I totally understand your point of if you never study them then what you come up with must be completely creative, but part of starting a new business (or website) is analyzing your competition and finding where they are not satisfying customers needs. Then you can work an angle where you solve these problems.

    John Hoff – eVentureBiz’s last blog post..How To Buy A House Like A Real Estate Investor: Part 5 – Finding a Realtor

  2. @ John – First, as a paid writer, the competition is not my competition, and it’s not my job to analyze them. That is the buyer’s job and his responsibility to provide the information.

    However, it is my responsibility to ask questions to the buyer that help me do a better job.

    Also, finding out where the competition isn’t satisfying a client’s needs isn’t the writer’s job, again. This is the job of the person building the business.

    A really good website content writer should be easily able to distinguish the benefits of a product and service, the marketing message of a company and the image to portray without having to go see what the competition is doing.

    Take eVenture. If I were to write your web copy, would you want me to write copy that is distinctly about you and your business? Or hop on over to the competition and see what they’re doing? Wording might stick in my head, my original angle might be lost… oh, those are the benefits? Well, I don’t have to think any more… I’ll just put the same…

    No, John. Bad, bad, bad.

  3. It actually makes sense and I see where you are coming from. Plus, there is enough negativity in the world already.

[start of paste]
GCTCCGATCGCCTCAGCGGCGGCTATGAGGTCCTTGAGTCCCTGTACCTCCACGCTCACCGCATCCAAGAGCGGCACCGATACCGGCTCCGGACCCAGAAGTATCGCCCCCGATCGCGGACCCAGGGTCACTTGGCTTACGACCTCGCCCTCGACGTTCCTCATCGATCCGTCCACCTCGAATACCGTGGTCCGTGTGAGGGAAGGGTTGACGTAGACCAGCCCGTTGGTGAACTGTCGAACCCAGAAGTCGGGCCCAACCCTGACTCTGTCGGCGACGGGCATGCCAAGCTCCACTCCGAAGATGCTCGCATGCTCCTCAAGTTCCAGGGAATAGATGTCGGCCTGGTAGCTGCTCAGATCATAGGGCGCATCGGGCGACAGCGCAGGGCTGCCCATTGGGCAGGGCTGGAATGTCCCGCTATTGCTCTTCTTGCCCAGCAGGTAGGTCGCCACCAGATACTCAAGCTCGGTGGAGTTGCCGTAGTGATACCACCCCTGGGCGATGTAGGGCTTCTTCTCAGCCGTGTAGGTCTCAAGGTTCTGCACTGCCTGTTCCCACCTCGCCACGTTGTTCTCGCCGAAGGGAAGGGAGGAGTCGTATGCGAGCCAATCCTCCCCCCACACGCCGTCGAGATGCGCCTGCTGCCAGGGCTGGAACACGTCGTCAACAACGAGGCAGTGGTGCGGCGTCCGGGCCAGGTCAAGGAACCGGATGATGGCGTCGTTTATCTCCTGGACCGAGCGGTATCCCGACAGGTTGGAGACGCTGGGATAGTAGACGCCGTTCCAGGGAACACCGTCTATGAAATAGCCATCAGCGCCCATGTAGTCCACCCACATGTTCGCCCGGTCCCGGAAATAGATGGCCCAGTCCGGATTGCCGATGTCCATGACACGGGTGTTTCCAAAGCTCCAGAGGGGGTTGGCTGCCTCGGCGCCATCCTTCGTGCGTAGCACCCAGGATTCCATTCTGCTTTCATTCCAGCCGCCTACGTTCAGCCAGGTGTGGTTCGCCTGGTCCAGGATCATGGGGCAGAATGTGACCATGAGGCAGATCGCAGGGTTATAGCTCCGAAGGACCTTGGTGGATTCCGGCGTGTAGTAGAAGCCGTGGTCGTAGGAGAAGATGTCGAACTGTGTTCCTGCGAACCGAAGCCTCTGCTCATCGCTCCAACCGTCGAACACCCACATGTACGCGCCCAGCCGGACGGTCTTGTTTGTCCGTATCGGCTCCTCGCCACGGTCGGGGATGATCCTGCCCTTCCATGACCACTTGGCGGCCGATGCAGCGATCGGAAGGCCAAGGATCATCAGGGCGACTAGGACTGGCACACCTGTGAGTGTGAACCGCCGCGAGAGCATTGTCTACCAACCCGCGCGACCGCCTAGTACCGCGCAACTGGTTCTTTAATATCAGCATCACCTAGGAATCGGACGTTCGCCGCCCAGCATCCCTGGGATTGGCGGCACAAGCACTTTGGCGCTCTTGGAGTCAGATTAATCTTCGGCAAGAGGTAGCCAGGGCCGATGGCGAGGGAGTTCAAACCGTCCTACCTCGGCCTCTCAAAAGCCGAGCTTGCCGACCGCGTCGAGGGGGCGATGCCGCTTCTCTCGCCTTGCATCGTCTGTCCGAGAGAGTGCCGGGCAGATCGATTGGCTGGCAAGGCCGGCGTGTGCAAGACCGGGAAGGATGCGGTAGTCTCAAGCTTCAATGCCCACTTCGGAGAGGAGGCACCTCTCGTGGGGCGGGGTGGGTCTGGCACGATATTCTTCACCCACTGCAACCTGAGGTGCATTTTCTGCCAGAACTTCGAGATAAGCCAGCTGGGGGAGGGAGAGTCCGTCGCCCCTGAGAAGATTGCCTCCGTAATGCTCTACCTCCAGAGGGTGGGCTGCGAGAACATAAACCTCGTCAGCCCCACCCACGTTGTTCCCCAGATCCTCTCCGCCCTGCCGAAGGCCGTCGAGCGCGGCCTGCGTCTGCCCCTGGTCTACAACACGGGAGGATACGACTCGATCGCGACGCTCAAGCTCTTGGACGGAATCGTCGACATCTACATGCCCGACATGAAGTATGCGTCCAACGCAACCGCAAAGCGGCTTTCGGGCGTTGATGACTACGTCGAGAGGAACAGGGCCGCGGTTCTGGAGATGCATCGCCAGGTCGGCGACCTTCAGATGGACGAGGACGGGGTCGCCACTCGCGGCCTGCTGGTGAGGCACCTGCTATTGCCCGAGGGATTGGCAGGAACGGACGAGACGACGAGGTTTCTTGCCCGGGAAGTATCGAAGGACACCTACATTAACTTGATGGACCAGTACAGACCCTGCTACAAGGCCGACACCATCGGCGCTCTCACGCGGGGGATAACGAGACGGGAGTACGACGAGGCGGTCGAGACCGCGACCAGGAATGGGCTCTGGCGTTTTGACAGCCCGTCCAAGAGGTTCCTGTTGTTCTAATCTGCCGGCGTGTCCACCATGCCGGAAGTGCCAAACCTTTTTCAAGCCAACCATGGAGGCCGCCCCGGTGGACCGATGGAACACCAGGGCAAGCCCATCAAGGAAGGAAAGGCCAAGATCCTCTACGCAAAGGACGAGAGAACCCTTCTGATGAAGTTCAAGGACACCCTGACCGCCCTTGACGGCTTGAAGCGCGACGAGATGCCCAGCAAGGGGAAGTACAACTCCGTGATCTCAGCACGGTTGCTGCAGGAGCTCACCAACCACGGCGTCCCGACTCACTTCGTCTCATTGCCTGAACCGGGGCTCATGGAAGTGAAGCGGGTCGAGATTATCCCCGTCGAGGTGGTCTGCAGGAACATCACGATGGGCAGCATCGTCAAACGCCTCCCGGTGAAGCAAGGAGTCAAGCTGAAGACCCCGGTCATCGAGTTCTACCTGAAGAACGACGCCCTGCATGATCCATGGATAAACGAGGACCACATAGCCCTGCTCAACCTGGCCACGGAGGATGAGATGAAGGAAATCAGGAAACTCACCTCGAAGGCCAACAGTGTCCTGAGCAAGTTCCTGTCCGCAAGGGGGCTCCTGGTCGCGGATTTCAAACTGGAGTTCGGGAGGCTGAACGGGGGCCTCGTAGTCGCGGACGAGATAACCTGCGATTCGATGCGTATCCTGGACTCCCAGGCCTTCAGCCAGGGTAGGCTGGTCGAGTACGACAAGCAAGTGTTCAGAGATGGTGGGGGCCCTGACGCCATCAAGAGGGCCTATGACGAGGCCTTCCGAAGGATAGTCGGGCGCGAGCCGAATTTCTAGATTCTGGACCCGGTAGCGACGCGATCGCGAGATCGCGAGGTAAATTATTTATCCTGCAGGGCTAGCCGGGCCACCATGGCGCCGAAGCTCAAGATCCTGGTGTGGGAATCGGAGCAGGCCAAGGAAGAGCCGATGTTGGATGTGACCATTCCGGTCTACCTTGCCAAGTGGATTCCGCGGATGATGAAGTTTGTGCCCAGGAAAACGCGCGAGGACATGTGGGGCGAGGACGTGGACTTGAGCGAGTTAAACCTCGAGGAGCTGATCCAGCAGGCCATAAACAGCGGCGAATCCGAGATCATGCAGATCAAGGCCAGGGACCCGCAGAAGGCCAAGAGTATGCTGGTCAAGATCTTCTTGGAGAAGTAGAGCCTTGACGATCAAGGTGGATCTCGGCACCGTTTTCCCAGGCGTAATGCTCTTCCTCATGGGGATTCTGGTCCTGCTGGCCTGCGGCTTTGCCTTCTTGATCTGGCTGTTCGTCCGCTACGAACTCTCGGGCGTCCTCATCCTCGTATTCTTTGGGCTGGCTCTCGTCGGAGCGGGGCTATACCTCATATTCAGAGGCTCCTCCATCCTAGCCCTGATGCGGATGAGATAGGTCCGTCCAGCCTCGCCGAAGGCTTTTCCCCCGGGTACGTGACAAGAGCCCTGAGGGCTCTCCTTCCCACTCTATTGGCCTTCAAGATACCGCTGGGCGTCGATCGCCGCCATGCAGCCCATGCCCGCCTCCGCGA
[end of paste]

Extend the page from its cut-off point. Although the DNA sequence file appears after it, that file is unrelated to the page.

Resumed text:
Measuring oneself on the competition is not a good thing to do since we only negate our own actions and capabilities. I watch my competition, I study them, they inspire me, but I never measure.

    Monika Mundell’s last blog post..Client Testimonials – Freelance Writing Guide

  4. James,

    I agree wholeheartedly about using only positive language.

    Now that I’ve read the comments, I will back off the hollering I had planned about competitive analysis, which is ultra-critical, because I see you are saying you, the content specialist, shouldn’t be doing it, not that somebody shouldn’t be doing it.

    It still could be you doing that analysis, but you define the job more narrowly than that, which is fine. “Imagining that there is no competition” is easily done with a fine talent such as yours, even if you have peeked around to understand the field.

    Did I mention it is ultra-critical that the client do that analysis or hire a firm that does such work (ahem!) to do it for them? I really would hate for the takeaway point to be that you should not know what’s going on around you.

    Which IS your best foot to put forward? You know what you do, but what if everybody else does that, too?

    Competitive analysis is the only way to know what you, uniquely, do best, which is what your fabulous writer should be instructed to write about. The needs only you fulfill. Without that strategic research, you can’t know what those are.

    “we never ask a client about their completion” << uh, competition?

    Good stuff. Like in politics, never mention the guy you’re running against. Like in the best politics, keep it clean and upbeat and “I will.”

    Ah, wolves. Looking forward to that.

    Regards,

    Kelly

    Kelly’s last blog post..Tipping Points Go Both Ways

  5. @ Kelly – Most of our clients appreciate the questions we ask about their target audience, marketing message and USP. We often hear comments like, “Thank you for asking those – they were hard to answer, but the questions really got me thinking about my focus and what I want to achieve.”

    In short, while we don’t scope out the competition, we make sure that the client (or someone) has done so.

    Very good comment 🙂

  6. And typo corrected. Good catch.

  7. Brett Legree says:

    James,

    Thanks for this post today. Very good points here, I know I’ve used this before myself:

    “Do not hesitate to contact us.”

    But slightly modified, on a cover letter for a job application. Not very positive sounding, even though the intent is there.

    Maybe that’s why I didn’t get the job… 🙂

    Brett Legree’s last blog post..the forever people.